Was it easier being a mother in 1908?
On the first Mother's Day 100 years ago, moms had a tough – but rewarding – job, just as they do today.
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Historians warn against romanticizing marriages of the early 20th century, when women still had to wed out of economic dependence. Husbands had the final say about domestic decisions and controlled family income. A mother could not be the natural guardian of her children unless they were illegitimate.Skip to next paragraph
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In the early 1900s, about 10 percent of families were single-parent households, partly because of death and partly because of a high rate of abandonment. "A lot of women were living apart from their husbands," says Steven Mintz, a historian at Columbia University.
Despite the challenges, Coontz does not suggest that there were no happy families. "If you had a husband who was a good person as well as a good provider, you were fortunate," she says. "If you were a wealthier mother in the city, you probably had a nanny and a housekeeper. And if you were in a small town, we might be envious of the neighborly interactions. It was a time when people still sat on front porches and did a lot of visiting."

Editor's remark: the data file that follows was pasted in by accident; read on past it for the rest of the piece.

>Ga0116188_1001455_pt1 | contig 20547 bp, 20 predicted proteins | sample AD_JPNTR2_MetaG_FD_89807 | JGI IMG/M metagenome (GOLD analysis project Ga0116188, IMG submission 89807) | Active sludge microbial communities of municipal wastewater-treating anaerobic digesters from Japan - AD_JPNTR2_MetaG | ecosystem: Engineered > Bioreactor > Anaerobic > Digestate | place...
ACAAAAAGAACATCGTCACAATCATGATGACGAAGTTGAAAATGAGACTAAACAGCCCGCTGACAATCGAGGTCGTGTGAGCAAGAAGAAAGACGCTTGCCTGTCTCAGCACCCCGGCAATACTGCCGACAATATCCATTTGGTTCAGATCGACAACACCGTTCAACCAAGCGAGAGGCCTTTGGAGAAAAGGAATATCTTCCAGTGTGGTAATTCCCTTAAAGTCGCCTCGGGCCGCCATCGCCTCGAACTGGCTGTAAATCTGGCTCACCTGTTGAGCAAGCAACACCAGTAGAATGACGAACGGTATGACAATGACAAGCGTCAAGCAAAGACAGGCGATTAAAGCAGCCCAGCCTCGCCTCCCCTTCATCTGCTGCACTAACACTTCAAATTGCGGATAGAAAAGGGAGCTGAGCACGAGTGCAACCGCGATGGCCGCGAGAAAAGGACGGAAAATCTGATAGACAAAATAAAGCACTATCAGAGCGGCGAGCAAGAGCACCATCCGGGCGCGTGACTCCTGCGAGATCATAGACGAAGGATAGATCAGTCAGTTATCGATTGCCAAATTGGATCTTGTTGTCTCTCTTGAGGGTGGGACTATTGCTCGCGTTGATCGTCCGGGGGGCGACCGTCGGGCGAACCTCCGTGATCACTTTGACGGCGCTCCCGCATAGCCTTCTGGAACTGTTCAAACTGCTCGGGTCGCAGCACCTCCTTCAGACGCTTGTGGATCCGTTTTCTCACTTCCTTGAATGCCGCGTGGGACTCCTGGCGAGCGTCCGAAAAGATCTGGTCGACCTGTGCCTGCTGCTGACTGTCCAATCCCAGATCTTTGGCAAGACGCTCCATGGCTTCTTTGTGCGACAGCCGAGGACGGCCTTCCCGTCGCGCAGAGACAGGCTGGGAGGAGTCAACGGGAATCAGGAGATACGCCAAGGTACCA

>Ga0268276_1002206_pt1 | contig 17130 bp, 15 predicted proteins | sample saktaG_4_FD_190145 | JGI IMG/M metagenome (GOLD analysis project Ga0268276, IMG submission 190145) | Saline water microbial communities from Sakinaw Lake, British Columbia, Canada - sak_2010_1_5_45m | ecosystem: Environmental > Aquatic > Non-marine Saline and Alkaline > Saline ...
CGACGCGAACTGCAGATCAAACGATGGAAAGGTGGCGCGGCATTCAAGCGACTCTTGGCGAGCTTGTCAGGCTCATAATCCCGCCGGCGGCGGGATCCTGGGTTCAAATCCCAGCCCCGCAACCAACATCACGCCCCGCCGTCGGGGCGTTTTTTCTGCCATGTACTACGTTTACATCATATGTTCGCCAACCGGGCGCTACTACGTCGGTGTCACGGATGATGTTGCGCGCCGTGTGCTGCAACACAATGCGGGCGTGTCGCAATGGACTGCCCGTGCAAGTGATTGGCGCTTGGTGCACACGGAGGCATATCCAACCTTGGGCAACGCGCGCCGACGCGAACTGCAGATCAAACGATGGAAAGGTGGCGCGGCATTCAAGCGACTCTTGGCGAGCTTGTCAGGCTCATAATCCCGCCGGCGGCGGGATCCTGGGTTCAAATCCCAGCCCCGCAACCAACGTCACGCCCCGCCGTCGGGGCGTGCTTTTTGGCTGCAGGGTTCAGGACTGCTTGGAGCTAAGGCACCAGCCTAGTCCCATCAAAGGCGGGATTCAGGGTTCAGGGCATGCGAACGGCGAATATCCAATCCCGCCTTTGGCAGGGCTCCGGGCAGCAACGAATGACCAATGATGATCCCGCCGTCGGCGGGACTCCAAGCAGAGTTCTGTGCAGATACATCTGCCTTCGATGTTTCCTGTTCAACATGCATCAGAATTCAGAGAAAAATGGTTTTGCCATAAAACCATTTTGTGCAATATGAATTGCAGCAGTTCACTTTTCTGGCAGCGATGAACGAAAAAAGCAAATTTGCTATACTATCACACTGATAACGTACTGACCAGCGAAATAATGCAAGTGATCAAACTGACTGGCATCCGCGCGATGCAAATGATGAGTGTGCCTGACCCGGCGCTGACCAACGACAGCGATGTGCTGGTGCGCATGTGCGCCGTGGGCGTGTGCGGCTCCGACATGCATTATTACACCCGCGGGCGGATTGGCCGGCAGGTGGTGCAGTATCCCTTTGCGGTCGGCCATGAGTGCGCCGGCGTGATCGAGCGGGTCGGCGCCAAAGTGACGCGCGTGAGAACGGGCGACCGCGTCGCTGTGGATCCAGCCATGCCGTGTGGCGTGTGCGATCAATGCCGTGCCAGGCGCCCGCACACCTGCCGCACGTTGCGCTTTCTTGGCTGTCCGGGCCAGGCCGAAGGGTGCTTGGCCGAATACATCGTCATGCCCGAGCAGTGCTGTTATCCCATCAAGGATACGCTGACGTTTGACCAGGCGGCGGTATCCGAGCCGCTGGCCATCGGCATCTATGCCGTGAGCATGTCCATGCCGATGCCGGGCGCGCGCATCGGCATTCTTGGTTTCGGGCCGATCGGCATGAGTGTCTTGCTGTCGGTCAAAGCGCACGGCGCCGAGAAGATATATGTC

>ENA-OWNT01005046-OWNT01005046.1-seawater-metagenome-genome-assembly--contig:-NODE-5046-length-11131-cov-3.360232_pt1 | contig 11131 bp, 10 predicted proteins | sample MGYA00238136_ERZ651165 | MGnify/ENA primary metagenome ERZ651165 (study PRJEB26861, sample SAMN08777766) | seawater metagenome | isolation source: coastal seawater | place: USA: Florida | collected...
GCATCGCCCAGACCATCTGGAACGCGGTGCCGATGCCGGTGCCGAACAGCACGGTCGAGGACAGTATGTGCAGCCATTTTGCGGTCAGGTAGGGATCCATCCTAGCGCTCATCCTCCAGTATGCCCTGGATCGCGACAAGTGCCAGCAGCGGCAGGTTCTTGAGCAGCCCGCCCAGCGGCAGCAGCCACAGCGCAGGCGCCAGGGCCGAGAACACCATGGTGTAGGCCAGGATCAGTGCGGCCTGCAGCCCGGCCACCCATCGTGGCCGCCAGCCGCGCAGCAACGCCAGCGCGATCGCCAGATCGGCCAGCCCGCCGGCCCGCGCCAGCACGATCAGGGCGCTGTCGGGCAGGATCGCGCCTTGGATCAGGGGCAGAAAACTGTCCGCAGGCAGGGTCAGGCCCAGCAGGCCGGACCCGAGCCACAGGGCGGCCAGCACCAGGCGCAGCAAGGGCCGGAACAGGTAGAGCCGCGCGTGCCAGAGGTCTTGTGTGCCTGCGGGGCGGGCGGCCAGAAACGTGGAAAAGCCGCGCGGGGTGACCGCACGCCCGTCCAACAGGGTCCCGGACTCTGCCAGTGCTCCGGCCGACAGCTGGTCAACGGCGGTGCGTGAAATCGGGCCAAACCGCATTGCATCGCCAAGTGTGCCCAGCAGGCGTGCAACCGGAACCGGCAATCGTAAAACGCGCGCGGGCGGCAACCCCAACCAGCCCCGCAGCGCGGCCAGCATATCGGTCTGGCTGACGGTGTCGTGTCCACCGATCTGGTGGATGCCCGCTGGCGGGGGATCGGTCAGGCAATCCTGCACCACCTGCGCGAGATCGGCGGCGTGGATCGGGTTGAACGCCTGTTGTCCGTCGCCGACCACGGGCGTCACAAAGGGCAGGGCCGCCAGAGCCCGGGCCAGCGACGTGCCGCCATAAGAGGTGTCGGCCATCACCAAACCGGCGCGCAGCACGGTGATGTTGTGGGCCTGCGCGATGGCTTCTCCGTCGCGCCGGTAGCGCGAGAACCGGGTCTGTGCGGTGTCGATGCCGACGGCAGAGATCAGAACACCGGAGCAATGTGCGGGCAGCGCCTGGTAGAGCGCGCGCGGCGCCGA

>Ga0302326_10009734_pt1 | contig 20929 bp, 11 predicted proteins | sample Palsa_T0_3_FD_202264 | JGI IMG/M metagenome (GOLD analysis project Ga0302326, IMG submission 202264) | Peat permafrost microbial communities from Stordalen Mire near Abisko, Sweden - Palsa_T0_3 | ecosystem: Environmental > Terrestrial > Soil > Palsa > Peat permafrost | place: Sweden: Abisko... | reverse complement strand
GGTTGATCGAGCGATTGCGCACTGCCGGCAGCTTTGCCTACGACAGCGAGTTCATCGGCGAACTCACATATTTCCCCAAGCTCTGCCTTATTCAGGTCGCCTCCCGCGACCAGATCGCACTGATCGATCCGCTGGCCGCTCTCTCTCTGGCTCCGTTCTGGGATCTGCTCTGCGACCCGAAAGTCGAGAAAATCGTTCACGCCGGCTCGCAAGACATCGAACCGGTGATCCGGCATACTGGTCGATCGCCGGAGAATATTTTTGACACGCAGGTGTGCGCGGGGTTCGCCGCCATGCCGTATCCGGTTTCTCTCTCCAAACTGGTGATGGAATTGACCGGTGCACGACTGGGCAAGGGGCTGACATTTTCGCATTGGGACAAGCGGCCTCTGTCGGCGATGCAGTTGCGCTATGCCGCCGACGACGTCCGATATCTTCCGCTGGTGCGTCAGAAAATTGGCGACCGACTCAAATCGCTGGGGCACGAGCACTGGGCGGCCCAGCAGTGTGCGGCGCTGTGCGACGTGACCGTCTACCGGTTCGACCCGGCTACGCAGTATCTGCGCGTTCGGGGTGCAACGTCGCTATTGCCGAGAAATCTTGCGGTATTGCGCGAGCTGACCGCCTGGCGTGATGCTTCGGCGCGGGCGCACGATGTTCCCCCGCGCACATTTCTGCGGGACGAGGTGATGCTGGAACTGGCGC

Even so, Professor Mintz says, "Life was tough in ways we don't appreciate." Life expectancy was 51. Infant mortality was high. Most women could not vote.
In 1907, Laura Clarke Rockwood wrote poignantly in The Craftsman magazine about the need to simplify housekeeping: "This mother of to-day hurries from kitchen to nursery and over the other parts of the house, performing as best she can the many home duties of our times. But she is so overwearied in the doing of it all that the deep well of mother love which should overflow, flooding the world with happiness and cheer, runs well nigh dry at times."
As one solution, Mrs. Rockwood proposed moving meal preparation out of the home: "There should be food kitchens easily accessible to every home where cooked foods can be bought cheaply because of consolidation, and delivered hot to our homes with promptness and regularity in pneumatic tubes perhaps, or by whatever means the master mind shall decide is the cheapest and the best."
Her pneumatic tubes remain a dream. But cooks of 2008 have an alternative. It's called "takeout" and "home delivery."
Two months before the first Mother's Day observances, President Theodore Roosevelt addressed 200 delegates who gathered at the White House for the first International Congress on the Welfare of the Child, organized by the National Mothers' Congress.
Speaking of "the supreme dignity, the supreme usefulness of motherhood," he said, "The successful mother, the mother who does her part in rearing and training aright the boys and girls who are to be the men and women of the next generation, is of greater use to the community, and occupies, if she only would realize it, a more honorable, as well as a more important, position than any successful man in it."
A century later, his lofty idealism might serve as a fitting tribute to mothers everywhere this Sunday as they celebrate – simply or lavishly – a day that is theirs alone.